The best part of being a Pitt student is the endless dining options available around campus — and the deals that come with them. Whether it’s late-night, half-price pizzas at The Porch or Stack’d’s half-off appetizers during weeknight happy hours, you’re sure to satisfy your hungry stomach without emptying your bank account. Yet despite all its perks, there’s one thing Oakland dining lacks — variety.
Restaurants outside Oakland aren’t limited in this way — options include specialty tea shops, quaint bakeries and ethnic food galore. But unlike Oakland restaurants, these places don’t tend to have student deals, meaning they miss out on serving a large, hungry population in their area.
Pitt students are deal savvy in the extreme — they’re the first to capitalize on new discounts at Oakland restaurants. If restaurants across Pittsburgh offered more student deals, they’d surely lure the massive student population in Pittsburgh to their doors.
It’s not like students aren’t willing to leave Oakland to go find something to eat — everyone eventually gets sick of Oakland dining after two or three years at Pitt. But students unfortunately get stuck with the same restaurants along Forbes and Fifth because few restaurants in the City offer student-friendly prices. Trips to the outside world to get a bite to eat tend to be limited to special outings with friends, date nights and visits from parents.
And that’s upsetting — one of the best ways to discover new parts of Pittsburgh is by going to restaurants and bars. And with Pitt’s fare-free bus pass, little else is stopping students from going out with friends to try out a new eatery.
Marketing new deals isn’t challenging either — news of discounts travels fast among the student population. Practically the day an eatery begins offering half-off drinks after 8 p.m., Pitt students’ social media accounts light up with notifications. And through student-based apps like Pocket Points, many local deals can be acquired with a school ID.
Offering student discounts is favorable to restaurants in several ways. It’ll definitely increase foot traffic, especially at later hours and on the weekends when college students tend to be out. A business that offers a discount to a large number of students is sure to make more money than a business that sells pricier food to fewer customers.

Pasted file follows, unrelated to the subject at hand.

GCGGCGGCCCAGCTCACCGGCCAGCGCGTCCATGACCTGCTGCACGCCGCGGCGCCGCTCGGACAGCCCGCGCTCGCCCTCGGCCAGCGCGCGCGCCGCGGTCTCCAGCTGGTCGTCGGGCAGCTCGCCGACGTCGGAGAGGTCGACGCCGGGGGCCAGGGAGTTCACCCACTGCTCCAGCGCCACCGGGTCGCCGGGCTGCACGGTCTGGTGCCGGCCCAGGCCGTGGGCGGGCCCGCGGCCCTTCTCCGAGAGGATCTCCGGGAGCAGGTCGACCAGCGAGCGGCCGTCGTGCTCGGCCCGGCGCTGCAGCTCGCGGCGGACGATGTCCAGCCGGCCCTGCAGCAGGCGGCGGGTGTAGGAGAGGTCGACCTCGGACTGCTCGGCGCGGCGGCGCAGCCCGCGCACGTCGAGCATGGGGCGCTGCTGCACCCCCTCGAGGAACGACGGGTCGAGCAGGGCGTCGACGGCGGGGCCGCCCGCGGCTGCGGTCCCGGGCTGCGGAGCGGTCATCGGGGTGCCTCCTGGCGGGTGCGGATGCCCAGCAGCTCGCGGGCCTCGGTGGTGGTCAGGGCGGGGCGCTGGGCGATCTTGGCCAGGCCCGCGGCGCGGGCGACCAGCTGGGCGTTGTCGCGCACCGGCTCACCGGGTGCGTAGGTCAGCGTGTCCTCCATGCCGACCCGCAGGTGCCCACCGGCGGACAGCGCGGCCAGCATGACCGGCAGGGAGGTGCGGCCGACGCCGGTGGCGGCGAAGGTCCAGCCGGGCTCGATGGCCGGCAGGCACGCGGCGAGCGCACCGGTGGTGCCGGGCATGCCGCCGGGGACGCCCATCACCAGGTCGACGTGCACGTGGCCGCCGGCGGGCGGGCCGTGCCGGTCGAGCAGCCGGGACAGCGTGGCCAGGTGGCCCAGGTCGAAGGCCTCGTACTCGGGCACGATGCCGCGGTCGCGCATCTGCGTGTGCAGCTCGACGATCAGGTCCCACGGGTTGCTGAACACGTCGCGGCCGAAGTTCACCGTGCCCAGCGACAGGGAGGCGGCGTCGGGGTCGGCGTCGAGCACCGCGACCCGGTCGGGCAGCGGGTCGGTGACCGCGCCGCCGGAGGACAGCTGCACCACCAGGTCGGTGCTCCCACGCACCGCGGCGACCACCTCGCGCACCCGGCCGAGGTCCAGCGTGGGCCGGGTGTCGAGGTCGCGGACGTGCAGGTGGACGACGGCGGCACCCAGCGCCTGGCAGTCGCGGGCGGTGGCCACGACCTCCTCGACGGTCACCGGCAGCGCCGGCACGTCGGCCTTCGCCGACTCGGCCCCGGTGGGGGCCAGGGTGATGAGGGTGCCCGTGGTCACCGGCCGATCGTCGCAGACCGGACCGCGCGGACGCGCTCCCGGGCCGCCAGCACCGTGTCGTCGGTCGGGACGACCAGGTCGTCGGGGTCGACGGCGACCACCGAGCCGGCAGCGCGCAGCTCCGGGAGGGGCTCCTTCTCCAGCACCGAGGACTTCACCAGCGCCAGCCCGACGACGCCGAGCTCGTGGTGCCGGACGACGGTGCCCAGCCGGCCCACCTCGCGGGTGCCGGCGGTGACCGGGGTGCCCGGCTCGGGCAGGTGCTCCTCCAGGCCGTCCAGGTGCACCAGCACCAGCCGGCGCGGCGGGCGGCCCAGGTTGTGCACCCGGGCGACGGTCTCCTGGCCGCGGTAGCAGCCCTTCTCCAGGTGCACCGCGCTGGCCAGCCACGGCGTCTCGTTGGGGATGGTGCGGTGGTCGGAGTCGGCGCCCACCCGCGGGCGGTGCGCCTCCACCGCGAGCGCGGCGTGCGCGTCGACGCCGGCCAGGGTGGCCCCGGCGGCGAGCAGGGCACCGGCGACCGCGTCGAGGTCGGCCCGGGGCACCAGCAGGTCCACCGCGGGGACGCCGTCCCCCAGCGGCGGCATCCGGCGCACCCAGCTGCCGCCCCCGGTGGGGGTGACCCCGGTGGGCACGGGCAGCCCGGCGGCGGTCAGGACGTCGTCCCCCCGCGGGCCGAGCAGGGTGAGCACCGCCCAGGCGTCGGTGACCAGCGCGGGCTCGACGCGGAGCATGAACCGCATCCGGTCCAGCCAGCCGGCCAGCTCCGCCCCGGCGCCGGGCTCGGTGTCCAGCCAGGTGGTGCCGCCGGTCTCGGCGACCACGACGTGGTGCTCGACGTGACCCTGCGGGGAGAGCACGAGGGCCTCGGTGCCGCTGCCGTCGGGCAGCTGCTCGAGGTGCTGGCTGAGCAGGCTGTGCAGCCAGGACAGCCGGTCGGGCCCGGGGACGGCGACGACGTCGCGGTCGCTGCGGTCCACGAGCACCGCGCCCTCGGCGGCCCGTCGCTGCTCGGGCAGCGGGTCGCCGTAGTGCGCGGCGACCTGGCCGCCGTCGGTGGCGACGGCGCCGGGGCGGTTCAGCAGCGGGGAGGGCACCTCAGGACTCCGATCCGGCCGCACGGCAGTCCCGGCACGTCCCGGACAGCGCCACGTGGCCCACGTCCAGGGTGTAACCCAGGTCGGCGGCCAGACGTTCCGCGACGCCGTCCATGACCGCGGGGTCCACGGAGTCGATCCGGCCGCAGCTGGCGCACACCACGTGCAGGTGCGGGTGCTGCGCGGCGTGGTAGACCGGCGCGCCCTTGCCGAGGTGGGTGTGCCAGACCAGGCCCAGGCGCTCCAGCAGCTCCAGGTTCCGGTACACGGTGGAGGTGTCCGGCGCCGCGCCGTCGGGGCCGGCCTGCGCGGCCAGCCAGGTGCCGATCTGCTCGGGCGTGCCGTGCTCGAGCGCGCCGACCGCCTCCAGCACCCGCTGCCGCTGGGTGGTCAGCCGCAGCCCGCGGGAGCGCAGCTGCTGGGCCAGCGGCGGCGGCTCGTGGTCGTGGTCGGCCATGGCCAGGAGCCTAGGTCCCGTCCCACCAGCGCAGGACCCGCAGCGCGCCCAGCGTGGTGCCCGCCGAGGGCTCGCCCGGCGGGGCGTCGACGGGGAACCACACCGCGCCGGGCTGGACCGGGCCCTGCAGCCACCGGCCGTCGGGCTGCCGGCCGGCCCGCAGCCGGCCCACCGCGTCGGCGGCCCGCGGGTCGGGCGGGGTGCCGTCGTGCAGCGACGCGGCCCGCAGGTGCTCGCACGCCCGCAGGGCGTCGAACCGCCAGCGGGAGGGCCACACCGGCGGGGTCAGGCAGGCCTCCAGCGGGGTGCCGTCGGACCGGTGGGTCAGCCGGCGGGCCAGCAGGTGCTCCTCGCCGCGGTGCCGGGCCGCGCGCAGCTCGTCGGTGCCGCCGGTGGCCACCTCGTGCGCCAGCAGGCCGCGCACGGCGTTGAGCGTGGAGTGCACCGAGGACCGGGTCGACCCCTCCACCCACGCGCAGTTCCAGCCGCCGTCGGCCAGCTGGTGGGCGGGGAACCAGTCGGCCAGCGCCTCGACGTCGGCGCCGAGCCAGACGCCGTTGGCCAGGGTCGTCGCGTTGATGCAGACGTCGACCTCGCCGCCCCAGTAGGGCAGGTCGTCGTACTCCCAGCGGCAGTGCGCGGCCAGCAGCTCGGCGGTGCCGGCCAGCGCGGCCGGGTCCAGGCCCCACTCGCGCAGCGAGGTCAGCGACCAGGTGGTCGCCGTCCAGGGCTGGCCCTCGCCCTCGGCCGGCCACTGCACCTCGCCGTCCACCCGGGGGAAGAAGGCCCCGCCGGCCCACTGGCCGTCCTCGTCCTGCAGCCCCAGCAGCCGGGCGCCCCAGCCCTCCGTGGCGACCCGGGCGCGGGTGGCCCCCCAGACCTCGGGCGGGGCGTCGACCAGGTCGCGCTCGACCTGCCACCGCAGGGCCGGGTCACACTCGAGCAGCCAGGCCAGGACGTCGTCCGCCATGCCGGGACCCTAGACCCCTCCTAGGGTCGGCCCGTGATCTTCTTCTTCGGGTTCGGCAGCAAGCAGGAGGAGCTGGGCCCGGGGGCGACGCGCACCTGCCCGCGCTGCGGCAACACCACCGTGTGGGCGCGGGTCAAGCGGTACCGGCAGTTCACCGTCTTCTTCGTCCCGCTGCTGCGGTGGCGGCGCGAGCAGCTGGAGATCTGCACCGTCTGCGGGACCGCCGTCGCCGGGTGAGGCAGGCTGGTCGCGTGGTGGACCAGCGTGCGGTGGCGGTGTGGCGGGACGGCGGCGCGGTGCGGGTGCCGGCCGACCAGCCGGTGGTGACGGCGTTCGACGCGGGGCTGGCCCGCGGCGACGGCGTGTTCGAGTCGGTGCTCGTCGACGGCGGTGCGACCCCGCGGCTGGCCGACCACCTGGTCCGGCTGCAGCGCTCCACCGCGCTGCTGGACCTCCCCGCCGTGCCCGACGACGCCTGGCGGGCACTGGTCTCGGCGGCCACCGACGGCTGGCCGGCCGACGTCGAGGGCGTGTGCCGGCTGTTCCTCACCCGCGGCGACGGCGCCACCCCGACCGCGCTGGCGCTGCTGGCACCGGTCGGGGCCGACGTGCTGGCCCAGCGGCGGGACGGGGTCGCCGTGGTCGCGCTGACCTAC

With Pitt students’ access to fare-free public transportation, a business located Downtown or in neighborhoods like Squirrel Hill and Shadyside might seriously benefit from offering student discounts that will attract many of Pitt’s 19,000 undergraduates, as well as students from surrounding universities.
Besides being good for businesses, students would also benefit from discounts outside of Oakland. Not only would they get to taste new food at cheaper prices, they could also familiarize themselves with the City. Instead of holing up in the campus bubble that first-year seminar classes encourage students to escape from, they’ll zip down to Noodlehead in Shadyside or Piccolo Forno in Lawrenceville.
Restaurants located outside of Oakland that offer student discounts would be mutually beneficial for students and businesses. Students would get the chance to break out of their on-campus shells and taste new foods at reasonable prices while restaurants would get more foot traffic and rake in cash.
One of Pitt’s biggest draws is the opportunity it offers for those who attend to live fluidly between the campus and the City — something few colleges, even other ones located in Pittsburgh, have the luxury of offering to their students.
The best way to explore a new city is to eat in it — and if restaurants outside of Oakland would offer student discounts, the benefits would make Pittsburgh a more welcoming — and appetizing — city for us all.